Then switch on the light and ask them who respects impalas a little bit more, and all hands will be raised. Also don’t restrict stories to the campfire, make them get out, make them touch things, don’t just get out yourself. That’s a way to get them engaged especially when they’re bored or disappointed.

And since you’re hiring, what are you looking for in a guide?
The most important thing is being storytellers and not just having something I call parrot syndrome – I detest this, I find it quite demeaning for instance when a waiter comes and describes a wine to you and they say it has elements of grass and peach and they’ve been taught to say the words without knowing what it means. I think it’s unfair to give people these words they don’t understand. Guides should come to us with personality – you can’t teach them personality, but you can teach them about animals. We’re looking for characters, we’re looking for people who will make it memorable.

Peter Allison gets up close to a cheetah. Photo courtesy of Peter Allison.

“Almost twenty years ago I spent enough time with this cheetah family that they were relaxed enough to lie on the ground with, and they would only occasionally bite me,” says Allison.

In one of your books, you say you rarely remember the undemanding, accommodating guests who don’t throw much of a fuss. It’s the characters who endure – any special ones you still recall vividly even after years?

I want to reiterate that most of the guests are fantastic and they’re there for all the reasons you’d want them to be there. I was lucky to be a guide when the average guest was a wildlife lover.

Today they have horrific bucket list syndrome. Then you got people who were incredibly difficult who didn’t want to be there – the reluctant spouse. I once had a guy, he was German, I don’t know what role he played in his normal corporate life, but from the get go resented a young guy having all the power. He was the sort if I said ‘don’t touch this’, he’d touch this.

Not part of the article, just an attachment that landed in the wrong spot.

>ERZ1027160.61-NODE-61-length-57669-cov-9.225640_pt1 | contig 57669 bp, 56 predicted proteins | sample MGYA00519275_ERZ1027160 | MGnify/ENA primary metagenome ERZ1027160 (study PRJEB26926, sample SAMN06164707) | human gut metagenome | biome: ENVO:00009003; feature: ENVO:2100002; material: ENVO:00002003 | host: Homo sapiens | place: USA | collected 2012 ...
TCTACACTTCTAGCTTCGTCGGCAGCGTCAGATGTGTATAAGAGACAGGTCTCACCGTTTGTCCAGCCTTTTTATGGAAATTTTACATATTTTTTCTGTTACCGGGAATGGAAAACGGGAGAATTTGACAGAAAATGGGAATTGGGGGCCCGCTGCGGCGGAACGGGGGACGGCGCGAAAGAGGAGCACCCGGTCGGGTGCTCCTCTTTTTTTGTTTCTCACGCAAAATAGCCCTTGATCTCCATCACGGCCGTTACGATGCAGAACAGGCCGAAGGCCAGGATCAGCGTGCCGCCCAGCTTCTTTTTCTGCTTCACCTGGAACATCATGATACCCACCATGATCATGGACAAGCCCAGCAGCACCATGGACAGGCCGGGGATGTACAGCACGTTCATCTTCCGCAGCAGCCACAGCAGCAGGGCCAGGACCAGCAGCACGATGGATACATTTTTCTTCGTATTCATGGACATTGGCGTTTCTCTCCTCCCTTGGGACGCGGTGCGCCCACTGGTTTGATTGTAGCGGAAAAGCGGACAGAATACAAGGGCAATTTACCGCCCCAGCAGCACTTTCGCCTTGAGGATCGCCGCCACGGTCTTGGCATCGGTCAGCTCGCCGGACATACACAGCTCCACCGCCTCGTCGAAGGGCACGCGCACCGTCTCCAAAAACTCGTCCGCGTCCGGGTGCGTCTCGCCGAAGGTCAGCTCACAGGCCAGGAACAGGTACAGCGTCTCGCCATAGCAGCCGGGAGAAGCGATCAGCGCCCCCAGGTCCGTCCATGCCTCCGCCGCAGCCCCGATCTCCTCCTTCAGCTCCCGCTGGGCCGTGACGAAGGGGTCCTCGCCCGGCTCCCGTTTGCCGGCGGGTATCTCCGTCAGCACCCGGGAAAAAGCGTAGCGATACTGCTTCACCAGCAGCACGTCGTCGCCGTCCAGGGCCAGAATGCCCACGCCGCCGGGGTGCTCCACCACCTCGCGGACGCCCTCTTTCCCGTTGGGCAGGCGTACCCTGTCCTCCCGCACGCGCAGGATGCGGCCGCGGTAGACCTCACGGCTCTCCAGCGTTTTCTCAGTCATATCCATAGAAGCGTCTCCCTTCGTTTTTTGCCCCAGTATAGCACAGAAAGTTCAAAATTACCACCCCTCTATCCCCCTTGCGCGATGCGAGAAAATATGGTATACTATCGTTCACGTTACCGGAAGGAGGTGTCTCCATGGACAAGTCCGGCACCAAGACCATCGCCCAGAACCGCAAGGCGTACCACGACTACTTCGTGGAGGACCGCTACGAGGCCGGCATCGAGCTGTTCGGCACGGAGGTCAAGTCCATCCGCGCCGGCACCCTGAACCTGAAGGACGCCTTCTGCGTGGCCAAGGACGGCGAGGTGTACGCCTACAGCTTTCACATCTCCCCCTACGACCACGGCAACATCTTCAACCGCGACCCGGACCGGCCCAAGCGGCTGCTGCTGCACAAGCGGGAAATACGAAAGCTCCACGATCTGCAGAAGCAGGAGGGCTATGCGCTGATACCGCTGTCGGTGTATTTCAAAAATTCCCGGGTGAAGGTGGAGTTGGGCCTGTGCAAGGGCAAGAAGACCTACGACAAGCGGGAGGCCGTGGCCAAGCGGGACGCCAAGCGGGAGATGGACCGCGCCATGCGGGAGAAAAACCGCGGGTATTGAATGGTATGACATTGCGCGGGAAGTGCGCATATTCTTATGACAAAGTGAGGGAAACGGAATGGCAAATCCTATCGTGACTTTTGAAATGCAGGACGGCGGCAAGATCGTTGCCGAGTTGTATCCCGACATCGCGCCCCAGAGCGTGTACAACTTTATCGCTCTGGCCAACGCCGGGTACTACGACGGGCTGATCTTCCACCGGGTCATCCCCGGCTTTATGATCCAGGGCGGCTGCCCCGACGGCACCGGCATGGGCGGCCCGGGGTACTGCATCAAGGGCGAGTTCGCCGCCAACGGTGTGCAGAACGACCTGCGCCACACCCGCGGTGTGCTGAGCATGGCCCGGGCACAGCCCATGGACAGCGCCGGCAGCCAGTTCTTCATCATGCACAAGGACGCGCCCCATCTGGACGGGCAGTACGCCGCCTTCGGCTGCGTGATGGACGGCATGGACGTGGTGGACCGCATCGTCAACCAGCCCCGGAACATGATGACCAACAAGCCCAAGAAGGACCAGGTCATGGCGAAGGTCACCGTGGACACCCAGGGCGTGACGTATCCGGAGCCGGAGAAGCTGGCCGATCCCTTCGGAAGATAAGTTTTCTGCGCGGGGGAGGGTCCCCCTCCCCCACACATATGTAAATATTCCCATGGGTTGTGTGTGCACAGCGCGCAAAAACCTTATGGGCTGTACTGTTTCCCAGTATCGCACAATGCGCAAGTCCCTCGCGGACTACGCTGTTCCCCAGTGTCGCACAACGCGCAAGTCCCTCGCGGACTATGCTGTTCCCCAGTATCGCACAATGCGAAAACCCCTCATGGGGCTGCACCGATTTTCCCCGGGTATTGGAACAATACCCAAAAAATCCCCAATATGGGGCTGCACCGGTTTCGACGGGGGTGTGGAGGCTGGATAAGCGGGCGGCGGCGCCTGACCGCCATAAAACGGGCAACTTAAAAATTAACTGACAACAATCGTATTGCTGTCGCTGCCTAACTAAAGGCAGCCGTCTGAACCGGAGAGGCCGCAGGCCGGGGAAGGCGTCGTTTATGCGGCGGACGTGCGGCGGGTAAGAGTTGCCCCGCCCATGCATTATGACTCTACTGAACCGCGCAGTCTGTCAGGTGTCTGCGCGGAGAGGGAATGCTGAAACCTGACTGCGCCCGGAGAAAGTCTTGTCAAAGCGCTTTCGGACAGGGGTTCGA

It reached the point where I set up a coffee break in a beautiful area overlooking a big lagoon – there were hippos and crocs and an island with lechwe who had been trapped there long enough that they started producing albinos. The biggest croc I had ever seen was in this lagoon, 14 or 15ft long. I looked over the vehicle, I think his name was Pieter as well, and he was standing right at the water’s edge, I said ‘Come away from the water’, he actually tensed, planting his feet in the ground to be defiant. I’m not a confrontational person, but I stormed over to him, just to grab him by his collar and drag him away, and as I did I saw a croc on the far bank going in the water, and making a beeline for him. I grabbed him by the collar – he wanted a full on physical fight, his wife saved me, she had seen the croc and came over and started slapping him. That’s the only time I’ve enjoyed domestic violence.

Do you ever look back and think guiding “back in the day” was better than it is today?